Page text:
וַיִּקְרָא is a deliberate expression, indicating consideration and care. וַיִּקְרָא has a small א – Rashi quotes a Midrash that takes this to mean that while writing the words, Moshe was drawing an analogy to the prophecy of Bilam, of whom it is said ויקר אלוקים אל בלעם – that Hashem chanced a communication with, unplanned. That is, that Moshe was saying that he too was not worthy of being deliberately called, and that his prophecy was also chanced upon him.

There would seem to be a massive problem with this. One of the foundational tenets of Judaism is that Moshe Rabbeinu had perfect prophecy, which cannot be superseded, such that the Torah he delivered is unimpeachable. Surely, Moshe had to believe this too, with full confidence! How then, could he draw an analogy between himself and Bilam?

R’ Shlomo Farhi explains that in fact, there is a large similarity. Bilam’s prophecy was incidental to the man, as Chazal state, that the nations were given a prophet to preempt the claim that if they had a prophet like Moshe, they might act differently. Bilam was a prophet for the people’s sake, not his own merits.

In fact, Moshe is told something very similar. Rashi notes that his instructions were win them over in the wake of the recent tragedy. צא ואמור להם דברי כבושים. בשבילכם הוא מדבר עמי – I am a prophet because of you!

The opportunities that the Jewish people keep getting are expressions of love from Hashem. Even the greatest of the prophets, and the holiest of instructions, come from that place. The entire book of Vayikra seems esoteric, but we just have to dig a little bit to find incredible riches expressing this central theme. He loves us, no matter what.

When God created the universe, the life it contained was not equally instructed. The amphibians and birds were told:

וַיְבָרֶךְ אֹתָם אֱלֹהִים, לֵאמֹר: פְּרוּ וּרְבוּ, וּמִלְאוּ אֶת-הַמַּיִם בַּיַּמִּים, וְהָעוֹף, יִרֶב בָּאָרֶץ – God blessed them saying, “Be fruitful and multiply; fill the waters of the seas, and multiply the land”. (1:22)

In contrast, mankind was told:

וַיְבָרֶךְ אֹתָם, אֱלֹהִים, וַיֹּאמֶר לָהֶם אֱלֹהִים פְּרוּ וּרְבוּ וּמִלְאוּ אֶת-הָאָרֶץ, וְכִבְשֻׁהָ – God blessed them; and God said to them to be fruitful and multiply; fill the land and conquer it… (1:28)

The Netziv points out that while both are blessed to be populous, man had a personal instruction – וַיֹּאמֶר לָהֶם – it was said to them directly, and not just about them.

Rav Hirsch notes that nature serves God by its intrinsic existence. It cannot be otherwise because there is no deviation in how it relates to God. Mankind however, is spoken to, and must choose to listen. Free will is the צלם אלוקים that distinguishes humanity from other creatures. Allowing instinct and nature to run wild is to surrender to the animal within; the charge is to subjugate it and listen to God’s instruction.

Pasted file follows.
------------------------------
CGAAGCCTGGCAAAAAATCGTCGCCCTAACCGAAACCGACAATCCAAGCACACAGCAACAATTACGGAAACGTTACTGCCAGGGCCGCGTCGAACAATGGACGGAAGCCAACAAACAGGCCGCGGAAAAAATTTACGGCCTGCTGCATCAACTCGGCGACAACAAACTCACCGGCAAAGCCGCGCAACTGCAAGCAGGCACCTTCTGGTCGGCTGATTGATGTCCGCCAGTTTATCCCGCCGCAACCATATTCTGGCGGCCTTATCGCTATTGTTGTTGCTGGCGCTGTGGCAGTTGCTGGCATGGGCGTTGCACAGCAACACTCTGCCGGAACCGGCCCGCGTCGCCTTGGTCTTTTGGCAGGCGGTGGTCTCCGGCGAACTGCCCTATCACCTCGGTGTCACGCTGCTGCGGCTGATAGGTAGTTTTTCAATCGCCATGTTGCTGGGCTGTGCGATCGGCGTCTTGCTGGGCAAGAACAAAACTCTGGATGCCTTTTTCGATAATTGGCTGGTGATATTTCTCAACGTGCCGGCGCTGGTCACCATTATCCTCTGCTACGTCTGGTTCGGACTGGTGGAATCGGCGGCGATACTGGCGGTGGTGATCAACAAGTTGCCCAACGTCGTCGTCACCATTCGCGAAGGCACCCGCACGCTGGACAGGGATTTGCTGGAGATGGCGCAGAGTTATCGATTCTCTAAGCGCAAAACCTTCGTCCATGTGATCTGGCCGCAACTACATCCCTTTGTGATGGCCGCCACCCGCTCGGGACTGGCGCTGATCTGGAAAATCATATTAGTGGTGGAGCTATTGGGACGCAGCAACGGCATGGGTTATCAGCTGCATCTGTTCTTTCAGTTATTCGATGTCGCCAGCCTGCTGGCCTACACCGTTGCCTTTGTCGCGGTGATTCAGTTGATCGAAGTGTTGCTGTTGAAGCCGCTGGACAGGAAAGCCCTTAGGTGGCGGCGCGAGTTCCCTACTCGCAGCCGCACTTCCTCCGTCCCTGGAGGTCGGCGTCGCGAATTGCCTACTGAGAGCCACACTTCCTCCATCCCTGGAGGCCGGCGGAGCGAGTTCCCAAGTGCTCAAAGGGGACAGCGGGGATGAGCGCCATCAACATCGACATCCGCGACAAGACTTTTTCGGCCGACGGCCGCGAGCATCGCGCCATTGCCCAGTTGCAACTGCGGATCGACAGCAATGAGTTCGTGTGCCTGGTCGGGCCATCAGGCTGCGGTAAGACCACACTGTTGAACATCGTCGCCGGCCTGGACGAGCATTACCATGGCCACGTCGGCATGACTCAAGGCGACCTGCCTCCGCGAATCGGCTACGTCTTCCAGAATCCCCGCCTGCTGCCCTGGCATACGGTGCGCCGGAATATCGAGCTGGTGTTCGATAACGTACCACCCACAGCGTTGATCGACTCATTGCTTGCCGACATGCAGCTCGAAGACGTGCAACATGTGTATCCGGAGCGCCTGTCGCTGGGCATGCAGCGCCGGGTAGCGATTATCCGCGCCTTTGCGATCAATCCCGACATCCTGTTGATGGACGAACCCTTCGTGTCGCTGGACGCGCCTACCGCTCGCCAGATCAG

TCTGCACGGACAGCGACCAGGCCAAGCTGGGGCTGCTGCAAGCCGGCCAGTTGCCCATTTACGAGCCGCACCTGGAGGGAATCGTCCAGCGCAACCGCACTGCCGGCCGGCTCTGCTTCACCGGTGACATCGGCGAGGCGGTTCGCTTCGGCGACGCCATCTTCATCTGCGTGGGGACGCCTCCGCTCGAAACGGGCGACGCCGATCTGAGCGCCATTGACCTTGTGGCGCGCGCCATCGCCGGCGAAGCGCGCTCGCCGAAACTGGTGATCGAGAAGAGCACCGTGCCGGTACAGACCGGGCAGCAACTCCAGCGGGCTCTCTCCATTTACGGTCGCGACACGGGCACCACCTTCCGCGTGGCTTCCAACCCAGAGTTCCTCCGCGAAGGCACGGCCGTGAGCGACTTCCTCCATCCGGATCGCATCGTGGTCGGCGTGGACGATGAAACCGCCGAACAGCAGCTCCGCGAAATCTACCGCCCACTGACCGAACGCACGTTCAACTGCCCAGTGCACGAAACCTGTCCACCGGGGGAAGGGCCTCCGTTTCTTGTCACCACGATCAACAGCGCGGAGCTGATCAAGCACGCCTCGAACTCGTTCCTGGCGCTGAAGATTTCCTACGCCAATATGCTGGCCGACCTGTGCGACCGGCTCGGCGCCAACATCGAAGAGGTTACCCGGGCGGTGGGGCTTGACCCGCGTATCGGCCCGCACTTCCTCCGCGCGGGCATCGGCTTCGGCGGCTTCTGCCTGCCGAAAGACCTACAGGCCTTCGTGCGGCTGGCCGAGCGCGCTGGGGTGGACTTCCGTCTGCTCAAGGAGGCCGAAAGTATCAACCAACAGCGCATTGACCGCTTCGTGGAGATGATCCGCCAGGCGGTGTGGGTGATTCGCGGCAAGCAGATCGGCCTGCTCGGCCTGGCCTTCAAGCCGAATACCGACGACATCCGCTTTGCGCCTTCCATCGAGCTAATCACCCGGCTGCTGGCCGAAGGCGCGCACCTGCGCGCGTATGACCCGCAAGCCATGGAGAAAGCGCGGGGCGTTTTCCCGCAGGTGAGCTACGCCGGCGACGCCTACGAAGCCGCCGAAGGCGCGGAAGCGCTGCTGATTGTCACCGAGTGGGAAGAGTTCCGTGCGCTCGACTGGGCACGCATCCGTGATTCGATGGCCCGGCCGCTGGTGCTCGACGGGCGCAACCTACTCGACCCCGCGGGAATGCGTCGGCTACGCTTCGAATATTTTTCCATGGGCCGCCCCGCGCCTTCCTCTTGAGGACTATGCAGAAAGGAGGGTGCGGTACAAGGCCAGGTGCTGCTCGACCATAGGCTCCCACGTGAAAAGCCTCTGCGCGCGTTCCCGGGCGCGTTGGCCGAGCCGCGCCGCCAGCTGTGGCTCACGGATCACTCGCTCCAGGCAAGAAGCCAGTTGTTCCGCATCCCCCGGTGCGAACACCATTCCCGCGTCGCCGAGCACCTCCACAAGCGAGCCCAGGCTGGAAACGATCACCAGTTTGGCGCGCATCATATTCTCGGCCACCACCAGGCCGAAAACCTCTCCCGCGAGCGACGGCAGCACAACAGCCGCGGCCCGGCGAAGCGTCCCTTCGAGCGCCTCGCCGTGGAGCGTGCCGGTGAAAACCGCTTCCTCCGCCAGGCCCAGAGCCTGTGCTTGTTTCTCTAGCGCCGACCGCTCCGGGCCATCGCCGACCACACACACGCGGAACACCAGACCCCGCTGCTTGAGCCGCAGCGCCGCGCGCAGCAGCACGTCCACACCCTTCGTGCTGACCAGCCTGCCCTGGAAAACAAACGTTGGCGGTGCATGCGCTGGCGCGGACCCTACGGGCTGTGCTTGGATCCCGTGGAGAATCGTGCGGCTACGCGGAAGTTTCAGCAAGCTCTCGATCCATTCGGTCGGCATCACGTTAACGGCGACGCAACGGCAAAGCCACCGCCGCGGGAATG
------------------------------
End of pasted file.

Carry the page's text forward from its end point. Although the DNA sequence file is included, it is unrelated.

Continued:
The Netziv explains that the animal instinct within us must be channeled a particular way, as evidenced by the origin of humanity:

וַיִּיצֶר יְהוָה אֱלֹהִים אֶת-הָאָדָם, עָפָר מִן-הָאֲדָמָה, וַיִּפַּח בְּאַפָּיו, נִשְׁמַת חַיִּים; וַיְהִי הָאָדָם, לְנֶפֶשׁ חַיָּה – God formed man from the dust of the earth, and breathed into him a living soul, and the man became alive (2:7)

Animals are simply called נֶפֶשׁ חַיָּה – they are living things. But mankind is made of more – a balance of mundane matter, pumped with soul. It is with this equilibrium that man becomes truly alive. The word חַיָּה means alive, but it also means happy. The happiness is found in the balance. This is the choice on offer – וַיֹּאמֶר לָהֶם.

This is reflected in their respective developments too; a newborn calf can stand not long after birth, and while it will get bigger, it is born as it will always be; whereas humans are born helpless, defenceless, and pretty useless for a relatively large part of their lives. Clearly, mankind are intended for greater aspirations than cattle.

The Torah is intended as instructions on how to live. The Gemara teaches that וָחַי בָּהֶם – in most circumstances it is better to violate the Torah and live than die for its sake, with the exception of three cardinal sins: idolatry, murder, and consummating forbidden relationships. Bizarrely then, the location of the principle וָחַי בָּהֶם is exactly where it doesn’t apply, in the opening portion of forbidden relationships: